also discuss and demonstrate the importance of controlling
emotions while driving (e.g. "road rage", drag racing, etc.).
Teens should also be taught about the importance of defensive
driving. Inexperienced drivers often concentrate on driving
correctly and fail to anticipate the actions and mistakes
or errors of other drivers. If the teen is taking medications
(prescription or over-the-counter) or has any medical illnesses,
parents should check with their family physician about possible
effects on the teen's driving ability.
parents should make sure that the vehicle their teen drives
is in safe condition (brakes, tires, etc.) and working properly.
The vehicle should have essential emergency equipment (flares,
flashlight, jumper cables, etc.) and the teen should know
how to use it. A cell phone is helpful for emergencies but
parents must stress that it can be a dangerous distraction
if it is used while driving.
about the number of young people killed or injured in traffic
crashes has prompted state legislation to reform the way teenagers
are licensed to drive. A majority of states have adopted the
Graduated Driver Licensing (GDL) system with varying state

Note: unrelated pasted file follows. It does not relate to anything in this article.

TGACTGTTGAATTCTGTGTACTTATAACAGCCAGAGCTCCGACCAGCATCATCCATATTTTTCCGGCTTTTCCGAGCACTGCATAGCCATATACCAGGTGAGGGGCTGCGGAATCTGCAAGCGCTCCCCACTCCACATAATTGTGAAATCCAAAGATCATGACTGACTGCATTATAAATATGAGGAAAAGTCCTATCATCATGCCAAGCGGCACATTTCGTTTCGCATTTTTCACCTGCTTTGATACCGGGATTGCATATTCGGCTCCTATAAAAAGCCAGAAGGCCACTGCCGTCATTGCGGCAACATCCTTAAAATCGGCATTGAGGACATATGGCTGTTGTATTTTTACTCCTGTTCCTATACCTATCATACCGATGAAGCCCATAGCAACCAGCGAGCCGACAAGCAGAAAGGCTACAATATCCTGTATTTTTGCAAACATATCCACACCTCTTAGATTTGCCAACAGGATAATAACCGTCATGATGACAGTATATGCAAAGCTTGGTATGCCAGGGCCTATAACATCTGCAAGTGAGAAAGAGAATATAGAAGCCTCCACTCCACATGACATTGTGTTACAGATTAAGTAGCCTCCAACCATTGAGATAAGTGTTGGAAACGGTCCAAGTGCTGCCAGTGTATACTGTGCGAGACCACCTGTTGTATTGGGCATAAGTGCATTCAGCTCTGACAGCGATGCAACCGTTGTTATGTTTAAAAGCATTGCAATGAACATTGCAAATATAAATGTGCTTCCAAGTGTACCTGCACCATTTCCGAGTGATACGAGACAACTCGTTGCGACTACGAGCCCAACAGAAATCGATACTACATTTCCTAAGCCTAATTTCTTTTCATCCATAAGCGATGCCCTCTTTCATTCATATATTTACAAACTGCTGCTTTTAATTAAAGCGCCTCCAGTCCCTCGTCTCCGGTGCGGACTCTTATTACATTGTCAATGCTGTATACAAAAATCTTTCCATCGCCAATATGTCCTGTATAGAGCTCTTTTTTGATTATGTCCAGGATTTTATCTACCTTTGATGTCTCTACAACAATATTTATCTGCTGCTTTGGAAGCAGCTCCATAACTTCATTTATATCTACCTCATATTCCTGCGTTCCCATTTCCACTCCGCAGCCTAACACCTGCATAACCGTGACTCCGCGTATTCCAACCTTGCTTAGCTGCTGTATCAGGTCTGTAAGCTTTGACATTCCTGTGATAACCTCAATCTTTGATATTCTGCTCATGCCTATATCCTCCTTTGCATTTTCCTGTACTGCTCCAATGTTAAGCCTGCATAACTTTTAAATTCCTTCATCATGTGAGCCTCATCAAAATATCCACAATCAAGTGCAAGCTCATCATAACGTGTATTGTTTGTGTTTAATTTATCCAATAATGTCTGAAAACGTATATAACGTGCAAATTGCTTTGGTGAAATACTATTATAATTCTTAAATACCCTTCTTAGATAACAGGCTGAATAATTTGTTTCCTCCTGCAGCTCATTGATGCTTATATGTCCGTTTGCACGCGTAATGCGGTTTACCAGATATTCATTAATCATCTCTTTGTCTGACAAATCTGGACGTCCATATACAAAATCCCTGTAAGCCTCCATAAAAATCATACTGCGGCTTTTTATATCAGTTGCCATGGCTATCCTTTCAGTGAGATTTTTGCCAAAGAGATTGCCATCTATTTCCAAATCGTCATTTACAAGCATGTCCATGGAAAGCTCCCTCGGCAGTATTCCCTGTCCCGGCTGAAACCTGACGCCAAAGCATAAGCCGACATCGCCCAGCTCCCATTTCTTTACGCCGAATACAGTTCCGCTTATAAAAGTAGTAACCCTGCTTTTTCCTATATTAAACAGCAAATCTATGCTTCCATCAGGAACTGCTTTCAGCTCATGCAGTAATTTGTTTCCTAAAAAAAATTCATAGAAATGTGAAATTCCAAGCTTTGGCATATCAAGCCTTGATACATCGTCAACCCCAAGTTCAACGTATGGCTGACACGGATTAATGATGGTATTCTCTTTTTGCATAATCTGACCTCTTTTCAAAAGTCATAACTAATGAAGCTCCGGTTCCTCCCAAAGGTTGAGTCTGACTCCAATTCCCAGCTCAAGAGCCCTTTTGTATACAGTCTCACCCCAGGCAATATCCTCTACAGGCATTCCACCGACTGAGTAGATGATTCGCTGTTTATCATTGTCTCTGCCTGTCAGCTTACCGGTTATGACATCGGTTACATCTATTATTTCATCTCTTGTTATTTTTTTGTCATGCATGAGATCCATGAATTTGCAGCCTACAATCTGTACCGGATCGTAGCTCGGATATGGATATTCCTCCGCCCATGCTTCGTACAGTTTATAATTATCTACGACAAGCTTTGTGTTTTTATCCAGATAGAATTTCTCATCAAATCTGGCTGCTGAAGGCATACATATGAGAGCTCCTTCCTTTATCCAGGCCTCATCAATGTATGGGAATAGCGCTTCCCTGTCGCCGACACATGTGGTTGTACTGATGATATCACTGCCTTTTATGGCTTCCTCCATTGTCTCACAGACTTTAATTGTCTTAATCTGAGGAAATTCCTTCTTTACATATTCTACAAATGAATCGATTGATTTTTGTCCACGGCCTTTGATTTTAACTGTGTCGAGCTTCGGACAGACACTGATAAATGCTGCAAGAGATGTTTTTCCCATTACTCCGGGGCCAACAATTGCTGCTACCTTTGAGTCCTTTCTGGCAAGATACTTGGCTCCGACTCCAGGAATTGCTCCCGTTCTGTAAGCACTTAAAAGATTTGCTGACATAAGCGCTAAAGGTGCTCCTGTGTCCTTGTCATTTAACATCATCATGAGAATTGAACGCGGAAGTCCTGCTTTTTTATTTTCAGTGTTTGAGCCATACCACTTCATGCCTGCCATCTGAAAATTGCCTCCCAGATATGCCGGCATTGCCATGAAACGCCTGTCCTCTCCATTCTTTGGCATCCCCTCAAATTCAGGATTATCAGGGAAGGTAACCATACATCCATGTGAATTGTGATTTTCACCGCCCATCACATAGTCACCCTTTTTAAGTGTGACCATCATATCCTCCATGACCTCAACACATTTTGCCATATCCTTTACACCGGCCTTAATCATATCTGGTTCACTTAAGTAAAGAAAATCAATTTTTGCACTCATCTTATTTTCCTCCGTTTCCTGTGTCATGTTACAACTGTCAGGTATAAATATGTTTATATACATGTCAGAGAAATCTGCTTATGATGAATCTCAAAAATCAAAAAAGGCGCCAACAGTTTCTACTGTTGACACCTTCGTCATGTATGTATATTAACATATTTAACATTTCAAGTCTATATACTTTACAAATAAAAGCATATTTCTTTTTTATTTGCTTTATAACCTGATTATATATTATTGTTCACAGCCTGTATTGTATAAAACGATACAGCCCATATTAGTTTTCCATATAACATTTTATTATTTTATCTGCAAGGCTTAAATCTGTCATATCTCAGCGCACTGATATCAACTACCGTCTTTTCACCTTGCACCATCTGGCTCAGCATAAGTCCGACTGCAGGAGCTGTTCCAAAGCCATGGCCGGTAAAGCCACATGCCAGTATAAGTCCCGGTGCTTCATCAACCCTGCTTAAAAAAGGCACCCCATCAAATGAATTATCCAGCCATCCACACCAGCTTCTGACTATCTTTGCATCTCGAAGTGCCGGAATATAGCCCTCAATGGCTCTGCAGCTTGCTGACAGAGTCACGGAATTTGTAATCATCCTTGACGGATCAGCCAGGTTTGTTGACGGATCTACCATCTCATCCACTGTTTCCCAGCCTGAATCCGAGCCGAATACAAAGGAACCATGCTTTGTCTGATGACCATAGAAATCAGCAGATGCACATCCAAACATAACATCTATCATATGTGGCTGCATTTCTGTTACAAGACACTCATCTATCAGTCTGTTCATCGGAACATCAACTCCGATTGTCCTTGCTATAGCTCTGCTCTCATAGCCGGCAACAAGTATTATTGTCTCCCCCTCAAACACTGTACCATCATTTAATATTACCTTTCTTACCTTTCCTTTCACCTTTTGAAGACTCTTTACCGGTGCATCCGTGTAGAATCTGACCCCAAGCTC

requirements. Recommended by the AAA, the GDL has teens earn
driving privileges in a three-stage process: learner's permit
at age 16, a probationary license after 6 months and an unrestricted
driver's license at age 18.
the driver's license allows the teen to drive independently,
it is important that parents establish clear rules for safe
and responsible driving and rules for the use of the car.
for New Drivers
Rules for parents to consider when teens begin driving independently
should not allow young drivers unrestricted driving privileges
until they have gained sufficient experience.
should limit their teen's driving alone in adverse weather
conditions (rain, snow, ice, fog. etc.) and at night until
the teen has sufficient skills and experience.
under the influence of alcohol or drugs is illegal and dangerous
and should be strictly prohibited.
should work out when and where the teen is allowed to drive
the car (e.g. to and from part-time job, etc.).
in the car must wear seat belts at all times.
should determine whether and when their teen can drive passengers.
Some states have established a law that no passengers are
allowed in the car until the teen has logged a defined period
of safe independent driving
should determine what behavior or circumstances will result
in loss of the teen's driving privileges.
should not drive when fatigued or tired.
should never be worn while driving.
must be worn when riding a motorcycle.
should be encouraged to take an annual defensive driving
course after obtaining their license.
behind-the-wheel driving experience is the key to developing
necessary habits and skills for safe driving. Parents need
to work with their teens to help them gain the needed experience
Facts for Families: #3 Teens: Alcohol and Other Drugs, #66
Helping Teenagers with Stress, #58 Normal Adolescent Development
# 76 Updated 07/00